The Stratocaster, an innovation of Leo Fender back in the 1950's, remains Fender's best selling guitar.
Today, many variations and copies exist of the iconic Strat style, sold under the Fender name and other brands.
Here you can compare the many different Strat guitars available today, across various price ranges and side-by-side with other styles. Choose your comparison criteria below and scroll down for the results...
It's useful to see how the higher-end Strats compare to their budget counterparts...
If you're on a budget of $500 or less, see how the lower-end Strats compare...
The classic Strat has three single coil pickups with 5-way switching, a slim, double-cut body, slim neck and a tremolo bridge with attachable arm (often called a "whammy bar").
It's known for its elegant, light-weight simplicity with bright, chiming clean tones and crunchy, biting dirty tones. Players who prefer more high-end presence and bite tend to opt for the Strat over the smoother, darker sounding humbucker guitars such as the Les Paul.
You'll find the Strat being used in all styles of music, reflecting it's incredible versatility and ability to adapt to whatever amp or effects you run it through.
Fender's flagship Strat is their Standard Stratocaster.
Towards the top end you have the American Standard, often called the MIA (made in America) or USA Standard Strat, that will set you back around $1,200 new. There are also Special and Deluxe models that offer speciality pickups, hardware and cosmetic improvements.
But Fender also offer a cheaper, Mexican made, or MIM (made in Mexico) Standard for just shy of $500.
On paper, the MIA Strat uses higher quality materials, hardware and electronics, with more "hands-on" craftsmanship and stricter quality control meaning more consistent output of quality.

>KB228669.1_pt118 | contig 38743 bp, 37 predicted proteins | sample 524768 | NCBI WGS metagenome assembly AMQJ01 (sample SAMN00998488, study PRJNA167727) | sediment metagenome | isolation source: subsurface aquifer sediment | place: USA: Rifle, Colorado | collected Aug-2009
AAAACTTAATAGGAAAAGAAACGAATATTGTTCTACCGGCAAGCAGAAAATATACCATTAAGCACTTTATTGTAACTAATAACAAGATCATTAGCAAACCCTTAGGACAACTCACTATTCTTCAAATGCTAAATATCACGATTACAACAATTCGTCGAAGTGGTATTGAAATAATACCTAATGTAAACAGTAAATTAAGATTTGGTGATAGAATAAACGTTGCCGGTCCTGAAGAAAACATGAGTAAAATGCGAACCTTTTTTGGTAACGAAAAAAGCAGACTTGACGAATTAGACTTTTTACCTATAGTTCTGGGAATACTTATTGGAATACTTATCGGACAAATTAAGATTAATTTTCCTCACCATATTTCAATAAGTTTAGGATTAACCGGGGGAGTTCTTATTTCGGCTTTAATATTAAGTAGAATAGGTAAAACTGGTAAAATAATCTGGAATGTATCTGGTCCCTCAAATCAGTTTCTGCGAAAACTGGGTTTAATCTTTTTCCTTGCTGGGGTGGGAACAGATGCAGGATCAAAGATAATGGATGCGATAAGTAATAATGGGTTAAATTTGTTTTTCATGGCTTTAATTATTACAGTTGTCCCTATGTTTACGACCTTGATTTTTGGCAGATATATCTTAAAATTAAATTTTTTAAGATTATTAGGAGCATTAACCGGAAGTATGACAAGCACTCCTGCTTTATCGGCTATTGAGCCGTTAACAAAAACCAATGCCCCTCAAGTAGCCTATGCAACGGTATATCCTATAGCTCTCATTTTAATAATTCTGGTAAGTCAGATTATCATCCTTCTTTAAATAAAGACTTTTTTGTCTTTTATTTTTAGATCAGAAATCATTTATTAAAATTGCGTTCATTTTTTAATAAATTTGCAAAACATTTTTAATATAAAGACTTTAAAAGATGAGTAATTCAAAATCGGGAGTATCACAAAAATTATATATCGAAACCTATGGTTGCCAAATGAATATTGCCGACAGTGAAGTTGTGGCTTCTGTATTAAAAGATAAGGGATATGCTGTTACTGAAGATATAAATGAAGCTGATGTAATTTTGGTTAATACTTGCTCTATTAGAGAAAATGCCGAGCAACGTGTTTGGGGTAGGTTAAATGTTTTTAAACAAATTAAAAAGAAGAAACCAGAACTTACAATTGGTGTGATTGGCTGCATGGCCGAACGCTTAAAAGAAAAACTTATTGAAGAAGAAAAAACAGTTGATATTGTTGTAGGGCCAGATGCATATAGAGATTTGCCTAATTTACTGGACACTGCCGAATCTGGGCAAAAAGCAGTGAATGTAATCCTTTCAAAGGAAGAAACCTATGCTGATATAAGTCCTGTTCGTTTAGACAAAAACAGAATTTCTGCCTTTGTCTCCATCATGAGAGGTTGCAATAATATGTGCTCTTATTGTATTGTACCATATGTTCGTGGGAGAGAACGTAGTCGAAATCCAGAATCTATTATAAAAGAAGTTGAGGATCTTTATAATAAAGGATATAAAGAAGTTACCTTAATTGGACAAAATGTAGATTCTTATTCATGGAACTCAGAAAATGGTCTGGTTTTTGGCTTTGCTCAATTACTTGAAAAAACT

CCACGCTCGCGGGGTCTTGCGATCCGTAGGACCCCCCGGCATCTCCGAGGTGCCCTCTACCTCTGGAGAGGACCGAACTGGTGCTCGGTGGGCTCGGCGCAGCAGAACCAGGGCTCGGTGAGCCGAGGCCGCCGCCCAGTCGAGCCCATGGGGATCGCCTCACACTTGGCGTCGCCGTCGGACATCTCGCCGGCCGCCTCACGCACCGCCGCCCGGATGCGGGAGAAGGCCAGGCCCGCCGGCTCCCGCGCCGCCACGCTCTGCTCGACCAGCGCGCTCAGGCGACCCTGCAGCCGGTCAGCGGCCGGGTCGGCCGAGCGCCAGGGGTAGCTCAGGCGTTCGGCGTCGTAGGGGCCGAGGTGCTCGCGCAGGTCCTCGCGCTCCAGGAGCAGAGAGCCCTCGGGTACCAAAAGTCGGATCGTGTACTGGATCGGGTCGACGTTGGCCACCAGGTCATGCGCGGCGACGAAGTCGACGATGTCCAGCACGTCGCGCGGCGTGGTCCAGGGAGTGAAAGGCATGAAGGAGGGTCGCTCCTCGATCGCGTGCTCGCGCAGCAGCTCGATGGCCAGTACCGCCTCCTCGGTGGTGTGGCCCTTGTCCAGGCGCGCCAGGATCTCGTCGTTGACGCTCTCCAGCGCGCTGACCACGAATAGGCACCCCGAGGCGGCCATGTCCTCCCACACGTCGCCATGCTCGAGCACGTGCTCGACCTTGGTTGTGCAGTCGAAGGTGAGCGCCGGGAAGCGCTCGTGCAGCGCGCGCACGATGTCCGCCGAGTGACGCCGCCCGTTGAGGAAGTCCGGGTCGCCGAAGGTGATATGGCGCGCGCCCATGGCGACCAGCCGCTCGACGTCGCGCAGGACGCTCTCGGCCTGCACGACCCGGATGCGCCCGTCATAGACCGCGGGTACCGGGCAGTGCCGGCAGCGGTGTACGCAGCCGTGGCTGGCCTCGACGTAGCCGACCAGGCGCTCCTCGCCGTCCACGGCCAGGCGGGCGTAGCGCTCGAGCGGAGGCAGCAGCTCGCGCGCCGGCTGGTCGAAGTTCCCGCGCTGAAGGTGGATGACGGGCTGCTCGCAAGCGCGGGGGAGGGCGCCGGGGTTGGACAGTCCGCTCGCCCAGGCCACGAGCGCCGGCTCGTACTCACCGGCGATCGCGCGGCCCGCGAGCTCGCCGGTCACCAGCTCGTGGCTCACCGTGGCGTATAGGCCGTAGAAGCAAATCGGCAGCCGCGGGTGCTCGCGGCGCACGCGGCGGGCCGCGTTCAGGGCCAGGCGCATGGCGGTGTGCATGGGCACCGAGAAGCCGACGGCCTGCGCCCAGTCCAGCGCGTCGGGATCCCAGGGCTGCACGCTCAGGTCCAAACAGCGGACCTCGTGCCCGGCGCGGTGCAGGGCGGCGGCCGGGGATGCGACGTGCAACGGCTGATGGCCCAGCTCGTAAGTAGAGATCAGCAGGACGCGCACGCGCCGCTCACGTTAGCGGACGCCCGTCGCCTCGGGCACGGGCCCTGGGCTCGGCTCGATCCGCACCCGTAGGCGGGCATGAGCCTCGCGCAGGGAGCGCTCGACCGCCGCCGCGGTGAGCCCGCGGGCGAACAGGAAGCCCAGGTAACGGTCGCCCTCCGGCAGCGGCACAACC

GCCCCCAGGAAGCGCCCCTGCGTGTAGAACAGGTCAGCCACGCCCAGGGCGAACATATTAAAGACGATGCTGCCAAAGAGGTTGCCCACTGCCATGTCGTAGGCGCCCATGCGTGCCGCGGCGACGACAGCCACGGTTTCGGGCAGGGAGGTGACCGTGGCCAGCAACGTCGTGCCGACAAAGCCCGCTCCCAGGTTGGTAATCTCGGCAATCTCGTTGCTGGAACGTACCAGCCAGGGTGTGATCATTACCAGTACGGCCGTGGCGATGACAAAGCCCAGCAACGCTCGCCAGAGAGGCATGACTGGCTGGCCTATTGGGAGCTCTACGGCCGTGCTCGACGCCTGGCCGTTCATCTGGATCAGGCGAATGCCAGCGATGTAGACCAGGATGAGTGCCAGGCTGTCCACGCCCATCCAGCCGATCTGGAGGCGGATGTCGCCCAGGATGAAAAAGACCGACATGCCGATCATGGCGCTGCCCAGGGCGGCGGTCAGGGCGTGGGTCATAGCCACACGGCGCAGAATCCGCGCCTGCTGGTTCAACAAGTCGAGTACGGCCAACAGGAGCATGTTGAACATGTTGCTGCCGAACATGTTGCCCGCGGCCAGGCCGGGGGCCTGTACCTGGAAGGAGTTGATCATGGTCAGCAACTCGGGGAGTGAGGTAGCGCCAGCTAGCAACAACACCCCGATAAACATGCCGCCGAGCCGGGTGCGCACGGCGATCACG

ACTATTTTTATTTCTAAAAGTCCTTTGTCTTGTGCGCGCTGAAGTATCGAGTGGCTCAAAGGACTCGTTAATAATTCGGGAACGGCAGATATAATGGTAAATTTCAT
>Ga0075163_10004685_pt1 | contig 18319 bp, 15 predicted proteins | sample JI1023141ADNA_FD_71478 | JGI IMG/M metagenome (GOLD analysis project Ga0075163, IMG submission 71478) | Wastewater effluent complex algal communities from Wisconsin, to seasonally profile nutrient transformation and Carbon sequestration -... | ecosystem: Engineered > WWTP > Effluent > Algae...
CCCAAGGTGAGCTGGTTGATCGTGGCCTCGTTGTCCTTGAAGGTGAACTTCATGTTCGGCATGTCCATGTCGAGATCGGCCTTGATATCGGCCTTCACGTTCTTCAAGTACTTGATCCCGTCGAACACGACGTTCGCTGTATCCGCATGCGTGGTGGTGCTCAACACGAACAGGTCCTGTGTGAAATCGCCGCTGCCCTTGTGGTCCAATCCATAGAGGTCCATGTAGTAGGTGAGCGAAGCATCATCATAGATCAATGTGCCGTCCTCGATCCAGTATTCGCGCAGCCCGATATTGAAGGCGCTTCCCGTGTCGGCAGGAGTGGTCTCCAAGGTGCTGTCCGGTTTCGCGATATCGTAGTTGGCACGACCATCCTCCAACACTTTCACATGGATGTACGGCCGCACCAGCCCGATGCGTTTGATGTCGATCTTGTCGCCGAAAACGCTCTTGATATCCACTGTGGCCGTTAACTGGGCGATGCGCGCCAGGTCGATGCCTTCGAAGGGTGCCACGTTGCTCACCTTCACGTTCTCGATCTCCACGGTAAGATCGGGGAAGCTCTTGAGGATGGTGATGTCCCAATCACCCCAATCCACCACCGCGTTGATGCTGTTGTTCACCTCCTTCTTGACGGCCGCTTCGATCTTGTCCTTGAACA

However, many experienced players actually prefer the cheaper Mexican Strat and contend that the difference in sound is purely subjective, regardless of build quality. It's fair to say that the output of MIM's is more variable than the MIA's.
Players often use the cheaper MIM's as a reliable base for upgrades and mods.
Squier, a subsidiary of Fender, offer budget Strats (between $100 and $400) with similar specifications to the Fenders, albeit with lower grade materials and cheaper electronics.
Popular Squier models include the Classic Vibe 50's and 60's Strats and their entry level Affinity and Bullet.
The quality of Squier's output has varied, from humble beginnings through the now much sought after Japanese 1980's era to the present day highly acclaimed Classic Vibe series.
While there seems to be an unshakeable stigma attached to having the Squier name on your headstock, overall there have been dramatic improvements over the years, thanks in part to tighter quality control at the factory. The ratings and reviews from veteran players speaks volumes!
Over the years, numerous manufacturers have produced their own branded Strat-style guitars, often called Strat "copies".
Popular examples include the Yamaha Pacifica and ESP ST series. Less known copies include the Xaviere XV-870.
Like with the cheaper Fender and Squier offerings, many players use the money they save on the stock copy for upgrading, meaning they can attain a similar quality to the MIA Strats at a fraction of the cost.
You'll also find variations on the Standard Strat specification, such as humbucker/single coil pickup configuration (e.g. HSS and HSH), custom shop modifications and artist signature models.
The natural evolution of these modifications has led to a whole new style of guitar known informally as a superstrat, pioneered by brands such as Jackson and Ibanez. Because of how much different from the classic Strat style these superstrats have become, we've given them a section in their own right!